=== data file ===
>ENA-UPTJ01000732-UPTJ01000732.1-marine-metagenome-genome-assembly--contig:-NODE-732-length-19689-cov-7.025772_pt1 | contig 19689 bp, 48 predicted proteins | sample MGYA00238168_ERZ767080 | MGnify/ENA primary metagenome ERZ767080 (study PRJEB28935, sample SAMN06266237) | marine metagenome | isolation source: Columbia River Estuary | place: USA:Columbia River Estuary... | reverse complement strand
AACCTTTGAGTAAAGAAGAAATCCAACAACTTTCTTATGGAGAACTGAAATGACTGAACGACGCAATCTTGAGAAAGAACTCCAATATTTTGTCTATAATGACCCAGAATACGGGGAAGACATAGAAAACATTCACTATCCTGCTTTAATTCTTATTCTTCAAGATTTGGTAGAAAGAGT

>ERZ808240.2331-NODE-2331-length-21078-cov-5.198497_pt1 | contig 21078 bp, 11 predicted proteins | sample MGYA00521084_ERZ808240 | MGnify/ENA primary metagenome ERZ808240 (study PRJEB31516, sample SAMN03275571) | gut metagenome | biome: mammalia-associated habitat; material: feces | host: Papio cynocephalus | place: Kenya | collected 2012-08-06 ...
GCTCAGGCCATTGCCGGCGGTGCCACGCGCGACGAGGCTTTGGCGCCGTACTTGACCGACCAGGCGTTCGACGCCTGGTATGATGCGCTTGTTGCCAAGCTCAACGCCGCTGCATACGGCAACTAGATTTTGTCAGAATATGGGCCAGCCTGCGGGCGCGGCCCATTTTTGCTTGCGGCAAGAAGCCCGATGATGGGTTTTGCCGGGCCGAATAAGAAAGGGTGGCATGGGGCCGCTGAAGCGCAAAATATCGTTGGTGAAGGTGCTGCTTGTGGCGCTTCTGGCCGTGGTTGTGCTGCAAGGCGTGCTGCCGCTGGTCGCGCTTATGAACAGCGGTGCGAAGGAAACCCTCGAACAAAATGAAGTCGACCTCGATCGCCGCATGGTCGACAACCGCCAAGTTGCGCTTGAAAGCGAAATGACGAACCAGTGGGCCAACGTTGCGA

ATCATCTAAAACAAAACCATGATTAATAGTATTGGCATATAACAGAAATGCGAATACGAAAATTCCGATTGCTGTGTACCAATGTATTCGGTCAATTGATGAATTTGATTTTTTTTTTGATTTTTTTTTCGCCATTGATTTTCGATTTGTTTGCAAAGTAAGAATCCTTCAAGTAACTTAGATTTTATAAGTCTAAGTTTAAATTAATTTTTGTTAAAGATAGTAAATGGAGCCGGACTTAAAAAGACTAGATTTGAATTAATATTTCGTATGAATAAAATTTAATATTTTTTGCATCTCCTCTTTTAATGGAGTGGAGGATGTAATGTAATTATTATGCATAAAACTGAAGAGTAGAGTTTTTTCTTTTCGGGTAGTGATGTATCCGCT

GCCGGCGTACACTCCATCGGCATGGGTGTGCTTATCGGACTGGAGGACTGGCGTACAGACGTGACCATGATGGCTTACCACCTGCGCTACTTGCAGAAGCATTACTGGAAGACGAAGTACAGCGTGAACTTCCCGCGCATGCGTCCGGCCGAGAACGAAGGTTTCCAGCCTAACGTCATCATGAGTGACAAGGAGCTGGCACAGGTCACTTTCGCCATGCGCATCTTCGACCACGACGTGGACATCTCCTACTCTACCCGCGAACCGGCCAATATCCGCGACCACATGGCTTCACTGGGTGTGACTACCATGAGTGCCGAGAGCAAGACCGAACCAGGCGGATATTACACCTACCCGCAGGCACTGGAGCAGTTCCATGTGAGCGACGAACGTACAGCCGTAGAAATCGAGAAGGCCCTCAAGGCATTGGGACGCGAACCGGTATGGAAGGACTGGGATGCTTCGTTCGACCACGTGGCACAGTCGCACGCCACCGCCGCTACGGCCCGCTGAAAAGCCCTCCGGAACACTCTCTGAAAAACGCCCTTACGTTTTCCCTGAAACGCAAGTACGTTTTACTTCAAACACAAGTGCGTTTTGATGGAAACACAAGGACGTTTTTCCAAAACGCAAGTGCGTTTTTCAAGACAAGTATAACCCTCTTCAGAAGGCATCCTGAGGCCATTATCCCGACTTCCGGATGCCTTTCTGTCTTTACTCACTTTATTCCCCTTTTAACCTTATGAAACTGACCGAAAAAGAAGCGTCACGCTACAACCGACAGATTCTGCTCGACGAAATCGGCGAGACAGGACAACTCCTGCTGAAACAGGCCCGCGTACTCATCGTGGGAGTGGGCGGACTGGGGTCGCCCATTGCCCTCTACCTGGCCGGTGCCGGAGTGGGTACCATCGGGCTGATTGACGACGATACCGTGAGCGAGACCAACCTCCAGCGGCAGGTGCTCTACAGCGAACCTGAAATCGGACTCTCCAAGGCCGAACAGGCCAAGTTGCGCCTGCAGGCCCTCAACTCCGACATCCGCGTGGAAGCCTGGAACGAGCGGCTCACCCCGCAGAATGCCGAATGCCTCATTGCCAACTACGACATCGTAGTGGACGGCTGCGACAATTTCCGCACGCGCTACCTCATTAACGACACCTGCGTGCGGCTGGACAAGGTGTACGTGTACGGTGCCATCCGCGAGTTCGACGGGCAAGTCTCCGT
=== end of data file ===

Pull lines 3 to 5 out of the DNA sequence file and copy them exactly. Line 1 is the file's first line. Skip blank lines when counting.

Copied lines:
>ERZ808240.2331-NODE-2331-length-21078-cov-5.198497_pt1 | contig 21078 bp, 11 predicted proteins | sample MGYA00521084_ERZ808240 | MGnify/ENA primary metagenome ERZ808240 (study PRJEB31516, sample SAMN03275571) | gut metagenome | biome: mammalia-associated habitat; material: feces | host: Papio cynocephalus | place: Kenya | collected 2012-08-06 ...
GCTCAGGCCATTGCCGGCGGTGCCACGCGCGACGAGGCTTTGGCGCCGTACTTGACCGACCAGGCGTTCGACGCCTGGTATGATGCGCTTGTTGCCAAGCTCAACGCCGCTGCATACGGCAACTAGATTTTGTCAGAATATGGGCCAGCCTGCGGGCGCGGCCCATTTTTGCTTGCGGCAAGAAGCCCGATGATGGGTTTTGCCGGGCCGAATAAGAAAGGGTGGCATGGGGCCGCTGAAGCGCAAAATATCGTTGGTGAAGGTGCTGCTTGTGGCGCTTCTGGCCGTGGTTGTGCTGCAAGGCGTGCTGCCGCTGGTCGCGCTTATGAACAGCGGTGCGAAGGAAACCCTCGAACAAAATGAAGTCGACCTCGATCGCCGCATGGTCGACAACCGCCAAGTTGCGCTTGAAAGCGAAATGACGAACCAGTGGGCCAACGTTGCGA

ATCATCTAAAACAAAACCATGATTAATAGTATTGGCATATAACAGAAATGCGAATACGAAAATTCCGATTGCTGTGTACCAATGTATTCGGTCAATTGATGAATTTGATTTTTTTTTTGATTTTTTTTTCGCCATTGATTTTCGATTTGTTTGCAAAGTAAGAATCCTTCAAGTAACTTAGATTTTATAAGTCTAAGTTTAAATTAATTTTTGTTAAAGATAGTAAATGGAGCCGGACTTAAAAAGACTAGATTTGAATTAATATTTCGTATGAATAAAATTTAATATTTTTTGCATCTCCTCTTTTAATGGAGTGGAGGATGTAATGTAATTATTATGCATAAAACTGAAGAGTAGAGTTTTTTCTTTTCGGGTAGTGATGTATCCGCT